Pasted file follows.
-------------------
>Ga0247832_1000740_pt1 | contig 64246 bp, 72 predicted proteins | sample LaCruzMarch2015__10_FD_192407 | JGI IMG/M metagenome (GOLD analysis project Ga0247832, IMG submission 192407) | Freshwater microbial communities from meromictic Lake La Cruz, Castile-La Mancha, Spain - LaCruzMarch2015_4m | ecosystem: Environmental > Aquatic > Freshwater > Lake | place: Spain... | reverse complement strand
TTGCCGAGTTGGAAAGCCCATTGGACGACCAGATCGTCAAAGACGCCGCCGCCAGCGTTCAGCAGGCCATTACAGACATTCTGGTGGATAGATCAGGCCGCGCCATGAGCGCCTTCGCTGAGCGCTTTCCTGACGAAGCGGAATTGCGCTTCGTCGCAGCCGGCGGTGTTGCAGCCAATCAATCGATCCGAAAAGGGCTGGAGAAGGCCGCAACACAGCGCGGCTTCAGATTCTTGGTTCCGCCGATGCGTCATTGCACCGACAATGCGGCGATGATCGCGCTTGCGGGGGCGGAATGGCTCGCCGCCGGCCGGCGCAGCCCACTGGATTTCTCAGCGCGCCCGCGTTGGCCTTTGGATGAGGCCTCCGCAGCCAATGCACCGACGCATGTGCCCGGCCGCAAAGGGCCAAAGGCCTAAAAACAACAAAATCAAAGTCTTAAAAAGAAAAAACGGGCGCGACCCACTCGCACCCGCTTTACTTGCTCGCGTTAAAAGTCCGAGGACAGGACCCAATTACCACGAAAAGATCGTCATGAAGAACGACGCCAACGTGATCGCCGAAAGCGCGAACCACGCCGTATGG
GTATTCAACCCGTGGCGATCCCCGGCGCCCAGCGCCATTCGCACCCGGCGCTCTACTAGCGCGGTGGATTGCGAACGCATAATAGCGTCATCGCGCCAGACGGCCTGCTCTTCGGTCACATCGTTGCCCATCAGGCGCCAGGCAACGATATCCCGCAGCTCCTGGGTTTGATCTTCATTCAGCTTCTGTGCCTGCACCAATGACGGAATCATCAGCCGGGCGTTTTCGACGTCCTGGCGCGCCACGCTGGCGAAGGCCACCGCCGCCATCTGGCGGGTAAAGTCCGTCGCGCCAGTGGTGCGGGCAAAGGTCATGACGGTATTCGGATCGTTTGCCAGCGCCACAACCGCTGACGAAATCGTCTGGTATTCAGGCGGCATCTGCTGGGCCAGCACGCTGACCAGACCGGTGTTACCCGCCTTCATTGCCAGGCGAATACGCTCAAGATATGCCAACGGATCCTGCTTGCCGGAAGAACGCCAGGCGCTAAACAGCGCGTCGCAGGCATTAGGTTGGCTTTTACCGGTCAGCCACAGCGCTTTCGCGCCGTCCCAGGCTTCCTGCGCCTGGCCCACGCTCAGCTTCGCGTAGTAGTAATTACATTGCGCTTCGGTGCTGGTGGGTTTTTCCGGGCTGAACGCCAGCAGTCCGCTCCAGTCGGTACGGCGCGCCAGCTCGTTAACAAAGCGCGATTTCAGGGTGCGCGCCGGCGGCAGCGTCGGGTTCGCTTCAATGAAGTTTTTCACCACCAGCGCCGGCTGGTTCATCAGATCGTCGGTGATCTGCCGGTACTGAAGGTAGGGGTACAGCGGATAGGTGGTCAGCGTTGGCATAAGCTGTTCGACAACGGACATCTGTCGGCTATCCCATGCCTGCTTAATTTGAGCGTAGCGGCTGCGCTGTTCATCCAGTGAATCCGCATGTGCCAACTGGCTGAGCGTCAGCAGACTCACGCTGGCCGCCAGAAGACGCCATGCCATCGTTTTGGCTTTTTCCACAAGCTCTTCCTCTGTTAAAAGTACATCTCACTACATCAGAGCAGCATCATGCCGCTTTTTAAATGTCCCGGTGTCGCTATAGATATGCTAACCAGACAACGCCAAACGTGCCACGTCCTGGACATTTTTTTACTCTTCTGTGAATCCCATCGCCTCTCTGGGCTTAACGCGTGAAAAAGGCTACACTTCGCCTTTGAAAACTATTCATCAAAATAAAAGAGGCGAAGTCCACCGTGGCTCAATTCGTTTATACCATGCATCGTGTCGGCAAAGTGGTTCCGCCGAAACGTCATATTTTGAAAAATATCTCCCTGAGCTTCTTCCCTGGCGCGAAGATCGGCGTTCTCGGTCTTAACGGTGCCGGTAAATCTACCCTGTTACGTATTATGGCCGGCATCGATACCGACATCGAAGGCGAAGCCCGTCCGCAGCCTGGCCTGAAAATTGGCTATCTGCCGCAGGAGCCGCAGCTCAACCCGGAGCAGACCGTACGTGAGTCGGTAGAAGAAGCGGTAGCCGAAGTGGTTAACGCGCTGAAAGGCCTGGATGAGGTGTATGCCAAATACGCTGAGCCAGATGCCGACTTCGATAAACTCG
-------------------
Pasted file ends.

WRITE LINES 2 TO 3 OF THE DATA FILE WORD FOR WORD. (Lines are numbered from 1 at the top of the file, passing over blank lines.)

TTGCCGAGTTGGAAAGCCCATTGGACGACCAGATCGTCAAAGACGCCGCCGCCAGCGTTCAGCAGGCCATTACAGACATTCTGGTGGATAGATCAGGCCGCGCCATGAGCGCCTTCGCTGAGCGCTTTCCTGACGAAGCGGAATTGCGCTTCGTCGCAGCCGGCGGTGTTGCAGCCAATCAATCGATCCGAAAAGGGCTGGAGAAGGCCGCAACACAGCGCGGCTTCAGATTCTTGGTTCCGCCGATGCGTCATTGCACCGACAATGCGGCGATGATCGCGCTTGCGGGGGCGGAATGGCTCGCCGCCGGCCGGCGCAGCCCACTGGATTTCTCAGCGCGCCCGCGTTGGCCTTTGGATGAGGCCTCCGCAGCCAATGCACCGACGCATGTGCCCGGCCGCAAAGGGCCAAAGGCCTAAAAACAACAAAATCAAAGTCTTAAAAAGAAAAAACGGGCGCGACCCACTCGCACCCGCTTTACTTGCTCGCGTTAAAAGTCCGAGGACAGGACCCAATTACCACGAAAAGATCGTCATGAAGAACGACGCCAACGTGATCGCCGAAAGCGCGAACCACGCCGTATGG
GTATTCAACCCGTGGCGATCCCCGGCGCCCAGCGCCATTCGCACCCGGCGCTCTACTAGCGCGGTGGATTGCGAACGCATAATAGCGTCATCGCGCCAGACGGCCTGCTCTTCGGTCACATCGTTGCCCATCAGGCGCCAGGCAACGATATCCCGCAGCTCCTGGGTTTGATCTTCATTCAGCTTCTGTGCCTGCACCAATGACGGAATCATCAGCCGGGCGTTTTCGACGTCCTGGCGCGCCACGCTGGCGAAGGCCACCGCCGCCATCTGGCGGGTAAAGTCCGTCGCGCCAGTGGTGCGGGCAAAGGTCATGACGGTATTCGGATCGTTTGCCAGCGCCACAACCGCTGACGAAATCGTCTGGTATTCAGGCGGCATCTGCTGGGCCAGCACGCTGACCAGACCGGTGTTACCCGCCTTCATTGCCAGGCGAATACGCTCAAGATATGCCAACGGATCCTGCTTGCCGGAAGAACGCCAGGCGCTAAACAGCGCGTCGCAGGCATTAGGTTGGCTTTTACCGGTCAGCCACAGCGCTTTCGCGCCGTCCCAGGCTTCCTGCGCCTGGCCCACGCTCAGCTTCGCGTAGTAGTAATTACATTGCGCTTCGGTGCTGGTGGGTTTTTCCGGGCTGAACGCCAGCAGTCCGCTCCAGTCGGTACGGCGCGCCAGCTCGTTAACAAAGCGCGATTTCAGGGTGCGCGCCGGCGGCAGCGTCGGGTTCGCTTCAATGAAGTTTTTCACCACCAGCGCCGGCTGGTTCATCAGATCGTCGGTGATCTGCCGGTACTGAAGGTAGGGGTACAGCGGATAGGTGGTCAGCGTTGGCATAAGCTGTTCGACAACGGACATCTGTCGGCTATCCCATGCCTGCTTAATTTGAGCGTAGCGGCTGCGCTGTTCATCCAGTGAATCCGCATGTGCCAACTGGCTGAGCGTCAGCAGACTCACGCTGGCCGCCAGAAGACGCCATGCCATCGTTTTGGCTTTTTCCACAAGCTCTTCCTCTGTTAAAAGTACATCTCACTACATCAGAGCAGCATCATGCCGCTTTTTAAATGTCCCGGTGTCGCTATAGATATGCTAACCAGACAACGCCAAACGTGCCACGTCCTGGACATTTTTTTACTCTTCTGTGAATCCCATCGCCTCTCTGGGCTTAACGCGTGAAAAAGGCTACACTTCGCCTTTGAAAACTATTCATCAAAATAAAAGAGGCGAAGTCCACCGTGGCTCAATTCGTTTATACCATGCATCGTGTCGGCAAAGTGGTTCCGCCGAAACGTCATATTTTGAAAAATATCTCCCTGAGCTTCTTCCCTGGCGCGAAGATCGGCGTTCTCGGTCTTAACGGTGCCGGTAAATCTACCCTGTTACGTATTATGGCCGGCATCGATACCGACATCGAAGGCGAAGCCCGTCCGCAGCCTGGCCTGAAAATTGGCTATCTGCCGCAGGAGCCGCAGCTCAACCCGGAGCAGACCGTACGTGAGTCGGTAGAAGAAGCGGTAGCCGAAGTGGTTAACGCGCTGAAAGGCCTGGATGAGGTGTATGCCAAATACGCTGAGCCAGATGCCGACTTCGATAAACTCG